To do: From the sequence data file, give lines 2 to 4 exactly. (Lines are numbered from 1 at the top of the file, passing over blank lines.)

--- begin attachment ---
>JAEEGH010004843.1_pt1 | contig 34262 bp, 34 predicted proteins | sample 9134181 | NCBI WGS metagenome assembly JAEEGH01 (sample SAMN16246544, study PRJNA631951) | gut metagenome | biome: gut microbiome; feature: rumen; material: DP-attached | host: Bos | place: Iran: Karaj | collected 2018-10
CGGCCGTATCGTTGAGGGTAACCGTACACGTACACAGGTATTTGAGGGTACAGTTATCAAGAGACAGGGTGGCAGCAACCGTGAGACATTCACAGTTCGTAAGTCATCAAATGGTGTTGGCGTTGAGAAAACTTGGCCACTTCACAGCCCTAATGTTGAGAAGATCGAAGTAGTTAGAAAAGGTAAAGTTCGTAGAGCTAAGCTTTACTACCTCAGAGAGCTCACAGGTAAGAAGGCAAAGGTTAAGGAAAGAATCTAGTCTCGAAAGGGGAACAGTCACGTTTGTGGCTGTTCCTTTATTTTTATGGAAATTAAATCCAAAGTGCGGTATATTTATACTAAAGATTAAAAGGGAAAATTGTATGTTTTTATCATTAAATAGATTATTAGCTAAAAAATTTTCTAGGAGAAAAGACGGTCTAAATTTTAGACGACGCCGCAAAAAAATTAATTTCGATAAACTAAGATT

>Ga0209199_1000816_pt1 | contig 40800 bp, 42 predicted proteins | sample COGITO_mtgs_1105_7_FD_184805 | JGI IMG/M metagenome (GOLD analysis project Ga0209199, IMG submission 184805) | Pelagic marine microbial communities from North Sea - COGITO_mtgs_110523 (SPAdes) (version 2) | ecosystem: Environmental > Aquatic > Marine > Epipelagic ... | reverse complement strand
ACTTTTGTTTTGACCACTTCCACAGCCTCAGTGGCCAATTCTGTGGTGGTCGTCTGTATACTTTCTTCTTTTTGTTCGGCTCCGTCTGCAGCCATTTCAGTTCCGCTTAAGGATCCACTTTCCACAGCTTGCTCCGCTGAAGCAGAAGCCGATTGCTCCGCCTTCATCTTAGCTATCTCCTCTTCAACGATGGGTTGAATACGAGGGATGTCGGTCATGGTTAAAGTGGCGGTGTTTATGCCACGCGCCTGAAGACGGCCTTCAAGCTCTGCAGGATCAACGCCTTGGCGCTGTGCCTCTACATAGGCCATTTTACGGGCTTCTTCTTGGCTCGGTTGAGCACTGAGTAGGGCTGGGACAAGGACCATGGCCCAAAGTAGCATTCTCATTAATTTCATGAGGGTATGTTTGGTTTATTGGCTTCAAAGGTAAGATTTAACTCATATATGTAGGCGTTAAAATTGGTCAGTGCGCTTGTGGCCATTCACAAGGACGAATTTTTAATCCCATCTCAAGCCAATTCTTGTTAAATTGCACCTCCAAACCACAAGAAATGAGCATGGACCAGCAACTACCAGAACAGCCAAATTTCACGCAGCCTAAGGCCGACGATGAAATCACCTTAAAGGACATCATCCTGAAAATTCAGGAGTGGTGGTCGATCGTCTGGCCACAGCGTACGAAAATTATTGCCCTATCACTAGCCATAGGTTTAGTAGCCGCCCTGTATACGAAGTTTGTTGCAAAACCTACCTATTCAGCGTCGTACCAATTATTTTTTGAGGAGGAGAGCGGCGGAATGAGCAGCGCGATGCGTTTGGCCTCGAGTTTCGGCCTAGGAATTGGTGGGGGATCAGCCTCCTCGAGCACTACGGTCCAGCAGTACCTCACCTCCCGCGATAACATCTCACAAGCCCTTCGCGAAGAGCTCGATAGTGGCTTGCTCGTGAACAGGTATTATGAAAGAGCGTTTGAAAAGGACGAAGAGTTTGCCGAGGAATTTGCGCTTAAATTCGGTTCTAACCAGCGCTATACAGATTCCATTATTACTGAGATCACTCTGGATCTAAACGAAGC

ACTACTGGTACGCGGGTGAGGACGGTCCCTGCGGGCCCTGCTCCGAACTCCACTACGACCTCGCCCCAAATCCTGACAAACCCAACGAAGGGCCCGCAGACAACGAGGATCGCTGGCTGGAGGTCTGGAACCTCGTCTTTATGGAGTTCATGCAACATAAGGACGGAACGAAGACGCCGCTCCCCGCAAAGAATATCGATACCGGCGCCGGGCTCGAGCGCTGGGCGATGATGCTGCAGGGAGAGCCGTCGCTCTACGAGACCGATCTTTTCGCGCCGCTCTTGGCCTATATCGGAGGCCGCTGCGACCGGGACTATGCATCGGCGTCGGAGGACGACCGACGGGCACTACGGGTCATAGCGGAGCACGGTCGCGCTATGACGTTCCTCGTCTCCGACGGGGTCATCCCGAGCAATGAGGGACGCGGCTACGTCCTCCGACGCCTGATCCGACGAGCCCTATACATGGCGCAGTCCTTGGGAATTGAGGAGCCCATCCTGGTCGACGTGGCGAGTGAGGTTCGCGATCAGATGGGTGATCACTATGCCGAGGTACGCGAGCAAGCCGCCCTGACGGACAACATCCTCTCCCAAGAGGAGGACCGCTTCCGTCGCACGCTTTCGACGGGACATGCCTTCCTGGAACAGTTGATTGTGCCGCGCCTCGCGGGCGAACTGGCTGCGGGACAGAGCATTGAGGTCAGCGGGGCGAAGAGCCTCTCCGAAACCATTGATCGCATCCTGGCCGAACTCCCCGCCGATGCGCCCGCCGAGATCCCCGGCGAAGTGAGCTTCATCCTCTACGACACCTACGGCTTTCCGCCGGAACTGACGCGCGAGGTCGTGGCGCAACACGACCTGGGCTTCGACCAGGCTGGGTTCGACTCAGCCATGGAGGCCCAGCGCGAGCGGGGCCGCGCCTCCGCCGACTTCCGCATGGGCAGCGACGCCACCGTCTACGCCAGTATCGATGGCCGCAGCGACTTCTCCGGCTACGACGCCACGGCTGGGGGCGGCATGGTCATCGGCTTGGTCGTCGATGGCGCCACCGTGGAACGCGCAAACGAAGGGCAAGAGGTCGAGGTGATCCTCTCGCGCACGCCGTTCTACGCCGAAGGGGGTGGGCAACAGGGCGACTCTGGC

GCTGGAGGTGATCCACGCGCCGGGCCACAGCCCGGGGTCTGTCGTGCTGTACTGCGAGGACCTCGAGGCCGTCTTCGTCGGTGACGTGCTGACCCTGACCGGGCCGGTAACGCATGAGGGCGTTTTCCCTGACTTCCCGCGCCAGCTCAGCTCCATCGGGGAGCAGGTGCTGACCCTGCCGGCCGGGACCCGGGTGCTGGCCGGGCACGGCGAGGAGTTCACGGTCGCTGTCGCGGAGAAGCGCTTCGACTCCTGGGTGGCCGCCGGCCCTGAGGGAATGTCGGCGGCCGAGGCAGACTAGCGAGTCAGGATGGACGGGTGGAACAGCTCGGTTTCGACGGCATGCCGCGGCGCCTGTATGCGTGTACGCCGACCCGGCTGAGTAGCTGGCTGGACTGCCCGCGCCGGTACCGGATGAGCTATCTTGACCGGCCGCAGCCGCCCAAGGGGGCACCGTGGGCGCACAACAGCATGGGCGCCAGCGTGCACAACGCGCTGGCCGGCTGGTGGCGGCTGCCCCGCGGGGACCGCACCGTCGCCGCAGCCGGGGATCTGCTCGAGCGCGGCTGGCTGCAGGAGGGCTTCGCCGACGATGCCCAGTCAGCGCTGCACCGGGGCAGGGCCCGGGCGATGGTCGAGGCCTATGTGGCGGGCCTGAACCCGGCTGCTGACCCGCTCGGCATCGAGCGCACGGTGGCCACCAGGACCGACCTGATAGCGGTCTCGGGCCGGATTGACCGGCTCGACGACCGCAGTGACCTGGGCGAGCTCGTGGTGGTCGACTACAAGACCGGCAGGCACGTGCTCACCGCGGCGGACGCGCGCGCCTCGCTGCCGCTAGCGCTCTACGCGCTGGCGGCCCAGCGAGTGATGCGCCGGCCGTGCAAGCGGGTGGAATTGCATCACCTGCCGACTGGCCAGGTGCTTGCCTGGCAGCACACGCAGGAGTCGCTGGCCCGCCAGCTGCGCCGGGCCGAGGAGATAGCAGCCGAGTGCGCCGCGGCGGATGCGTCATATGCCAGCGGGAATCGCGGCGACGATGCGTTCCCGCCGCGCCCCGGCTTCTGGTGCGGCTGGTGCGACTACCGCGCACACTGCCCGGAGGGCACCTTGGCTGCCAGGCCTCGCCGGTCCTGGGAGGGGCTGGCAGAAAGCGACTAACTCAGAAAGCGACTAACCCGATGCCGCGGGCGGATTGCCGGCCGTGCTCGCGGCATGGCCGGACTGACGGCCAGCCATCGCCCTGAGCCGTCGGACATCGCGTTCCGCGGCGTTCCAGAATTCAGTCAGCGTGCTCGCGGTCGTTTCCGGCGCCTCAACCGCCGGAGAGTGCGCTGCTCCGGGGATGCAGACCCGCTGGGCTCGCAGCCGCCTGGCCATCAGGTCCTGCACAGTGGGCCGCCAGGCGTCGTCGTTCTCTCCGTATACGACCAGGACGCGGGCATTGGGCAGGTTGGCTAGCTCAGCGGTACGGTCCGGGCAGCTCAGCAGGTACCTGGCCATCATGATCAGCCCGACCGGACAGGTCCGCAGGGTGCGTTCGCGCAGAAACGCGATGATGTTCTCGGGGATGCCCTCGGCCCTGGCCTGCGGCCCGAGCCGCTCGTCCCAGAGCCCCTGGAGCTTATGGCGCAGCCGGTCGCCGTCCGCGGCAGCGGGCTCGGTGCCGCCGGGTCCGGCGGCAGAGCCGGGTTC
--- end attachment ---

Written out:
CGGCCGTATCGTTGAGGGTAACCGTACACGTACACAGGTATTTGAGGGTACAGTTATCAAGAGACAGGGTGGCAGCAACCGTGAGACATTCACAGTTCGTAAGTCATCAAATGGTGTTGGCGTTGAGAAAACTTGGCCACTTCACAGCCCTAATGTTGAGAAGATCGAAGTAGTTAGAAAAGGTAAAGTTCGTAGAGCTAAGCTTTACTACCTCAGAGAGCTCACAGGTAAGAAGGCAAAGGTTAAGGAAAGAATCTAGTCTCGAAAGGGGAACAGTCACGTTTGTGGCTGTTCCTTTATTTTTATGGAAATTAAATCCAAAGTGCGGTATATTTATACTAAAGATTAAAAGGGAAAATTGTATGTTTTTATCATTAAATAGATTATTAGCTAAAAAATTTTCTAGGAGAAAAGACGGTCTAAATTTTAGACGACGCCGCAAAAAAATTAATTTCGATAAACTAAGATT

>Ga0209199_1000816_pt1 | contig 40800 bp, 42 predicted proteins | sample COGITO_mtgs_1105_7_FD_184805 | JGI IMG/M metagenome (GOLD analysis project Ga0209199, IMG submission 184805) | Pelagic marine microbial communities from North Sea - COGITO_mtgs_110523 (SPAdes) (version 2) | ecosystem: Environmental > Aquatic > Marine > Epipelagic ... | reverse complement strand
ACTTTTGTTTTGACCACTTCCACAGCCTCAGTGGCCAATTCTGTGGTGGTCGTCTGTATACTTTCTTCTTTTTGTTCGGCTCCGTCTGCAGCCATTTCAGTTCCGCTTAAGGATCCACTTTCCACAGCTTGCTCCGCTGAAGCAGAAGCCGATTGCTCCGCCTTCATCTTAGCTATCTCCTCTTCAACGATGGGTTGAATACGAGGGATGTCGGTCATGGTTAAAGTGGCGGTGTTTATGCCACGCGCCTGAAGACGGCCTTCAAGCTCTGCAGGATCAACGCCTTGGCGCTGTGCCTCTACATAGGCCATTTTACGGGCTTCTTCTTGGCTCGGTTGAGCACTGAGTAGGGCTGGGACAAGGACCATGGCCCAAAGTAGCATTCTCATTAATTTCATGAGGGTATGTTTGGTTTATTGGCTTCAAAGGTAAGATTTAACTCATATATGTAGGCGTTAAAATTGGTCAGTGCGCTTGTGGCCATTCACAAGGACGAATTTTTAATCCCATCTCAAGCCAATTCTTGTTAAATTGCACCTCCAAACCACAAGAAATGAGCATGGACCAGCAACTACCAGAACAGCCAAATTTCACGCAGCCTAAGGCCGACGATGAAATCACCTTAAAGGACATCATCCTGAAAATTCAGGAGTGGTGGTCGATCGTCTGGCCACAGCGTACGAAAATTATTGCCCTATCACTAGCCATAGGTTTAGTAGCCGCCCTGTATACGAAGTTTGTTGCAAAACCTACCTATTCAGCGTCGTACCAATTATTTTTTGAGGAGGAGAGCGGCGGAATGAGCAGCGCGATGCGTTTGGCCTCGAGTTTCGGCCTAGGAATTGGTGGGGGATCAGCCTCCTCGAGCACTACGGTCCAGCAGTACCTCACCTCCCGCGATAACATCTCACAAGCCCTTCGCGAAGAGCTCGATAGTGGCTTGCTCGTGAACAGGTATTATGAAAGAGCGTTTGAAAAGGACGAAGAGTTTGCCGAGGAATTTGCGCTTAAATTCGGTTCTAACCAGCGCTATACAGATTCCATTATTACTGAGATCACTCTGGATCTAAACGAAGC